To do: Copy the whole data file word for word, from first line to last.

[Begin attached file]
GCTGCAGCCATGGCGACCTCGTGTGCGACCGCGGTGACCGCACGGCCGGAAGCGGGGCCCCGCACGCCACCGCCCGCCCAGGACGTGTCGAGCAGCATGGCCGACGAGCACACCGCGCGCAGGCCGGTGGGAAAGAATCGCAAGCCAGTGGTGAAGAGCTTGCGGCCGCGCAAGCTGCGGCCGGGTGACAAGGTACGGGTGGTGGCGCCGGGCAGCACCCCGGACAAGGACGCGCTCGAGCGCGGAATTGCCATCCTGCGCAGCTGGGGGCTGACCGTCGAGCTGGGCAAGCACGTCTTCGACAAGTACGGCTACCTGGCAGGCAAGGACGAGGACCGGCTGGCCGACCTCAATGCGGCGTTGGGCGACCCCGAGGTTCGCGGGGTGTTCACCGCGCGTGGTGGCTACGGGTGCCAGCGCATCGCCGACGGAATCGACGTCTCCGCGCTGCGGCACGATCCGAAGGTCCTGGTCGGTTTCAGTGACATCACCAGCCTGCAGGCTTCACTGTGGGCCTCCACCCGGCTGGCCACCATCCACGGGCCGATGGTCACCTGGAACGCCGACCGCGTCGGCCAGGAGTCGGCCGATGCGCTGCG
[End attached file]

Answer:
GCTGCAGCCATGGCGACCTCGTGTGCGACCGCGGTGACCGCACGGCCGGAAGCGGGGCCCCGCACGCCACCGCCCGCCCAGGACGTGTCGAGCAGCATGGCCGACGAGCACACCGCGCGCAGGCCGGTGGGAAAGAATCGCAAGCCAGTGGTGAAGAGCTTGCGGCCGCGCAAGCTGCGGCCGGGTGACAAGGTACGGGTGGTGGCGCCGGGCAGCACCCCGGACAAGGACGCGCTCGAGCGCGGAATTGCCATCCTGCGCAGCTGGGGGCTGACCGTCGAGCTGGGCAAGCACGTCTTCGACAAGTACGGCTACCTGGCAGGCAAGGACGAGGACCGGCTGGCCGACCTCAATGCGGCGTTGGGCGACCCCGAGGTTCGCGGGGTGTTCACCGCGCGTGGTGGCTACGGGTGCCAGCGCATCGCCGACGGAATCGACGTCTCCGCGCTGCGGCACGATCCGAAGGTCCTGGTCGGTTTCAGTGACATCACCAGCCTGCAGGCTTCACTGTGGGCCTCCACCCGGCTGGCCACCATCCACGGGCCGATGGTCACCTGGAACGCCGACCGCGTCGGCCAGGAGTCGGCCGATGCGCTGCG